Irish Legal Heritage: Alice Milligan – ‘she loved no other place but Ireland’

Alice Milligan with Anna Johnston (circa 1896)
Pictured: Alice Milligan with Anna Johnston (circa 1896)

Alice Milligan was born in a village just outside Omagh in September 1866, one of thirteen children. Her parents were Methodists of modest means, and whose success in the Irish linen trade brought the family to Belfast in 1879. In Belfast, Alice was educated at Methodist College along with her surviving brothers and sisters, where she “demonstrated an amazing and versatile range of abilities by winning scholarships in mathematics, science, scripture, natural philosophy and music”, and where she “first began to publish poetry in the school magazine” (Catherine Morris, Alice Milligan and the Irish Cultural Revival (Four Courts Press 2012), 25).

At the age of 20, Alice went on to study English literature and history at Kings College London; from there she trained to be a teacher in Derry and Belfast, moving to Dublin in 1890 where she began learning Irish while working as a teacher there. Her interest in Irish Culture and in learning the Irish language had its foundations in the time she had spent as a child with Irish-speaking farmers in Tyrone, but her experiences while living in Dublin ignited her interest in Irish nationalism and paved the way for a life dedicated to Irish cultural activism through poetry, literature, journalism, and as a playwright. (Catherine Morris, Alice Milligan and the Irish Cultural Revival (Four Courts Press 2012)).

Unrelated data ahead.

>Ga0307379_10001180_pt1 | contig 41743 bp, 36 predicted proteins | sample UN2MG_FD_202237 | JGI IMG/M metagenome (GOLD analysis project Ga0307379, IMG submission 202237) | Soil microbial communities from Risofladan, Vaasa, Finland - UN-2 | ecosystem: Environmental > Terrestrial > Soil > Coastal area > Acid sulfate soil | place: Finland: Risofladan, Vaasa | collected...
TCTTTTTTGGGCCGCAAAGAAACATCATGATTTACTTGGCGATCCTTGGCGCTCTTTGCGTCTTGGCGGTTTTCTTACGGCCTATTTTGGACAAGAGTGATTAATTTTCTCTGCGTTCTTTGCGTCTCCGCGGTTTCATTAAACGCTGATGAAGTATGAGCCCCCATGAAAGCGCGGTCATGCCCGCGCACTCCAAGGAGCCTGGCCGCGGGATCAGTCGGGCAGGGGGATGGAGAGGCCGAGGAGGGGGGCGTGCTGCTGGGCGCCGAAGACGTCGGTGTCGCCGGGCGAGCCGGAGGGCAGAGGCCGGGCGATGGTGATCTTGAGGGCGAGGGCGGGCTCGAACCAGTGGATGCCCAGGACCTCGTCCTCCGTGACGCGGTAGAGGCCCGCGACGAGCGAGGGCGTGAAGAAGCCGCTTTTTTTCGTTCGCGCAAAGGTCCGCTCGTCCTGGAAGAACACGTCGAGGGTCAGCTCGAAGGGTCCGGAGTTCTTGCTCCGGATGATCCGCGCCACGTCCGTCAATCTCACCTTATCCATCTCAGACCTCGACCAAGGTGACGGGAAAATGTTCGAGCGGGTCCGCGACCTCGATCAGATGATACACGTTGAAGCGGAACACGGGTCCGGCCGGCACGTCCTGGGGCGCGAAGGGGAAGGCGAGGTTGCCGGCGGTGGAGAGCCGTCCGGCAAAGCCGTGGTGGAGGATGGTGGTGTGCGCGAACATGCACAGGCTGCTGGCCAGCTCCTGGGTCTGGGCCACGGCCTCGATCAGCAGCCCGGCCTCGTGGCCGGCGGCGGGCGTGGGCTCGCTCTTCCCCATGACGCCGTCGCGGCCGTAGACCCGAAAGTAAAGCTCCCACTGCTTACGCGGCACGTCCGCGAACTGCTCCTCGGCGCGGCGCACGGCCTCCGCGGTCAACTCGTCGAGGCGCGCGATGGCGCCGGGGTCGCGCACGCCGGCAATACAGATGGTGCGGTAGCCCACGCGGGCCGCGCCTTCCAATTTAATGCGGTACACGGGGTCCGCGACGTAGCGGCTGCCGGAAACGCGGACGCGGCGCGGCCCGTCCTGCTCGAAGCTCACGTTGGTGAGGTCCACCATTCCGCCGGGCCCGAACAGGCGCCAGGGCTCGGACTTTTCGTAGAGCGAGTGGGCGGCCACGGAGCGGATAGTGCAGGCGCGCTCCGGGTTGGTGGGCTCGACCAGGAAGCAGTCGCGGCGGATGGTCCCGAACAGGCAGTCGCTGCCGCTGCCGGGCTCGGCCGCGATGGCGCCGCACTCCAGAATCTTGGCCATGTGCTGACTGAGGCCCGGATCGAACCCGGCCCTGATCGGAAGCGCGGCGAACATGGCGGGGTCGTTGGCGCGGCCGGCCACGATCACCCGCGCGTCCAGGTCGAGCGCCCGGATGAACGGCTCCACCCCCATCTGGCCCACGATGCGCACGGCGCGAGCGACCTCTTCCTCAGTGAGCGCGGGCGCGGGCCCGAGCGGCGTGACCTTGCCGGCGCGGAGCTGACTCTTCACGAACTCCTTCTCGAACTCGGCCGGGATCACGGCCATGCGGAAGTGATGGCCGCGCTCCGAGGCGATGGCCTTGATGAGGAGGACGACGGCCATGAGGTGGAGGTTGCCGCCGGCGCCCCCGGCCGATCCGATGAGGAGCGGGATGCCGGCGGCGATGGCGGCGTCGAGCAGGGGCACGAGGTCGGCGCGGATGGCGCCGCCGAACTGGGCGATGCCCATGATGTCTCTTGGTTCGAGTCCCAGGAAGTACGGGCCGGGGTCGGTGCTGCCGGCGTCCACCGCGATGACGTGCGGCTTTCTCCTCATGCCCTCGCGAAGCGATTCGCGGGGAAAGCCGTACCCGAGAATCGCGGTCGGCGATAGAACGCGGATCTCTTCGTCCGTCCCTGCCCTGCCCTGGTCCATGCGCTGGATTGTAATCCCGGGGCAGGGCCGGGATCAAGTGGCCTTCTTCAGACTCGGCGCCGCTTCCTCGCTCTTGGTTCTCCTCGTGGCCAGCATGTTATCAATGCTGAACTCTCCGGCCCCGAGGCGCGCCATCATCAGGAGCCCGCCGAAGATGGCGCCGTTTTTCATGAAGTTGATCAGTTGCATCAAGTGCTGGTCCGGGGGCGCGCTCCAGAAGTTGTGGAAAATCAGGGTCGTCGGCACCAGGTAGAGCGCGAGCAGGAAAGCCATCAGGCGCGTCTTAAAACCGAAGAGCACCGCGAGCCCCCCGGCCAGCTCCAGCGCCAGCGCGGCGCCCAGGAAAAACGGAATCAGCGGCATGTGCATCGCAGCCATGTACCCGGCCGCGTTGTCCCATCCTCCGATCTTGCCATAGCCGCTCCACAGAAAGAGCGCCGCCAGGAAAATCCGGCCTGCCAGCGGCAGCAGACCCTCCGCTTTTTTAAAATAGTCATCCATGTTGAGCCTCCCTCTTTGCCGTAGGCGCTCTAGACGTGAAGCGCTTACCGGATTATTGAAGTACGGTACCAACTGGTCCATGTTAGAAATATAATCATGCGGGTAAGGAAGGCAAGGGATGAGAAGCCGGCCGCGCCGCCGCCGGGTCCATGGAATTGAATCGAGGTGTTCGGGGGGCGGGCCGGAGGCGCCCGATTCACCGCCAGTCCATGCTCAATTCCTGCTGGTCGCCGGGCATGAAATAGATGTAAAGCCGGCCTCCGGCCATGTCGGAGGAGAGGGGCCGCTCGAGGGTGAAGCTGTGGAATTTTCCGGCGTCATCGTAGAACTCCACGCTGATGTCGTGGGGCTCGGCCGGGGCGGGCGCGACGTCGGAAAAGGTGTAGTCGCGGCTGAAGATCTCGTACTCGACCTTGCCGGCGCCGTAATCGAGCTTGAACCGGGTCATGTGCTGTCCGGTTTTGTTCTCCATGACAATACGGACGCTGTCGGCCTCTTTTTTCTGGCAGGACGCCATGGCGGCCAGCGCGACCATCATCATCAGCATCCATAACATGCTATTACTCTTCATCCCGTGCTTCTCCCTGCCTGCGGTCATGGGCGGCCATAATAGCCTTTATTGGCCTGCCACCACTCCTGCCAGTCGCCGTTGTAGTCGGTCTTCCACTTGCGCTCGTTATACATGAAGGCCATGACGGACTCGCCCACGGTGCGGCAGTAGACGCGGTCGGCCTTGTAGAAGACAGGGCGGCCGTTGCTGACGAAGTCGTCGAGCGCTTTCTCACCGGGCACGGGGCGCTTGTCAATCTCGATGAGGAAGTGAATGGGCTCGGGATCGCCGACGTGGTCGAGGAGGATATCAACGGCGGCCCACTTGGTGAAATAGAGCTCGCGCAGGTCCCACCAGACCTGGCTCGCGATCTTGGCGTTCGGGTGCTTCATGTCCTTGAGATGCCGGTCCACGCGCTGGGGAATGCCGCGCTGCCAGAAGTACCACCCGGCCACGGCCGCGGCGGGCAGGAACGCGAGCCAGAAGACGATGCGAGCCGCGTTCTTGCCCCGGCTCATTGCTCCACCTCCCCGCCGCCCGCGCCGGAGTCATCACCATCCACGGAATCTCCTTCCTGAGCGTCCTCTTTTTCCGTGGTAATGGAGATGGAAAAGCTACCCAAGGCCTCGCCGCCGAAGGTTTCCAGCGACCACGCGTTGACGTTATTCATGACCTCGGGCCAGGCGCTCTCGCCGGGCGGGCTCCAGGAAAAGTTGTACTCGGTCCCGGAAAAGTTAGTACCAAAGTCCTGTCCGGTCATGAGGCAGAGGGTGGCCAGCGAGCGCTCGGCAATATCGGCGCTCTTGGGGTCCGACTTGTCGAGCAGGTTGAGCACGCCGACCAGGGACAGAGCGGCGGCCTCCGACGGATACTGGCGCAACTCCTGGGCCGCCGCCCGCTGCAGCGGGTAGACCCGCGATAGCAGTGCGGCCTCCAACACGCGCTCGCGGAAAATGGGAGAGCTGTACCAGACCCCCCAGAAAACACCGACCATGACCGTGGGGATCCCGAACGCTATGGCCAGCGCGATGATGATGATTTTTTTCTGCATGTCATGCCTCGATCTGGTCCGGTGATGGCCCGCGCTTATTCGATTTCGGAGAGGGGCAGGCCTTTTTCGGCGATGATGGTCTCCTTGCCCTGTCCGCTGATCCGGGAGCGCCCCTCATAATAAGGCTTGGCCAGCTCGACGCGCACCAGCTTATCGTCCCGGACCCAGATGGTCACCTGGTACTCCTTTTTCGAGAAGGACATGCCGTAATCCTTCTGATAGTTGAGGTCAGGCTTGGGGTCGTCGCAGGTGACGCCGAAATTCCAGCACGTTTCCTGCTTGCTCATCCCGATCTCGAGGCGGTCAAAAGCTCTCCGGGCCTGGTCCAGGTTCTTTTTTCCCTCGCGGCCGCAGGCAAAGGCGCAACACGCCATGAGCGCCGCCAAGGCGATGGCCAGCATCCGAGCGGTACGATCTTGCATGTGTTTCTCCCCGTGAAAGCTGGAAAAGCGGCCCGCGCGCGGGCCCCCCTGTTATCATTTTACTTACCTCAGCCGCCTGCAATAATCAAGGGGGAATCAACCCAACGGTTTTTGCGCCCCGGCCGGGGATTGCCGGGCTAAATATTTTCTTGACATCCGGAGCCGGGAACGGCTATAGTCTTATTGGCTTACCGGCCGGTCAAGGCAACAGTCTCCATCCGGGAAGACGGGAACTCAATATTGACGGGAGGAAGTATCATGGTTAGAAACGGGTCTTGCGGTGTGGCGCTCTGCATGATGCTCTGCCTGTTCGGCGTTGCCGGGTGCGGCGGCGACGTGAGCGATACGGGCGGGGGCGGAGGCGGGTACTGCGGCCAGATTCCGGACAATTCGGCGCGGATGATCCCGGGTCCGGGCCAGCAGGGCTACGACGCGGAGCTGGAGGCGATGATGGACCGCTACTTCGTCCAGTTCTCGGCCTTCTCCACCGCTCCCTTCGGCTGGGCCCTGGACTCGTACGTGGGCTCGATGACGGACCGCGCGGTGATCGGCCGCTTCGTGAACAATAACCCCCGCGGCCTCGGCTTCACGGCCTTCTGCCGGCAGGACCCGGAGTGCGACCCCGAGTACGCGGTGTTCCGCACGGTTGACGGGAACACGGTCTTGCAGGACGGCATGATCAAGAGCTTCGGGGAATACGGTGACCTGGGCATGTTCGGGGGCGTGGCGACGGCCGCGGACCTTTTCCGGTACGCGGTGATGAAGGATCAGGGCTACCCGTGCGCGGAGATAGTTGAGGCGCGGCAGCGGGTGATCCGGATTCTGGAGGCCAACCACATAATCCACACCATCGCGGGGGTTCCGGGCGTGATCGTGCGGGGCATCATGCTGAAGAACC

There is no doubt that short stories such as this can do little justice to a woman of Alice Milligan’s stature, but some of her most notable achievements include founding branches of the Irish Women’s Association in Belfast, Portadown and Moneyrea in 1894, and launching monthly magazine The Shan Van Vocht, with Anna Johnston in 1896. Intent on allowing her poetry and plays to have the furthest reach, Alice published a lot of her work in newspapers as a way of encouraging people to become engaged in Irish culture. (Catherine Morris, Alice Milligan and the Irish Cultural Revival (Four Courts Press 2012)).

Alice was so far ahead of her time as an Irish-speaking Nationalist woman with a Methodist, Unionist background, that she remains almost as enigmatic and anomalous a figure today as she was throughout her own life. It is perhaps because of her born refusal to be boxed into any kind of neat category that that we are still learning to learn about Alice Milligan’s contribution to feminism, to culture, and to Ireland. On the 13th of April 1953, at the age of 87, Alice Milligan died and was buried in Omagh - her headstone engraved in Irish and English, reading: “She loved no other place but Ireland”.

Seosamh Gráinséir

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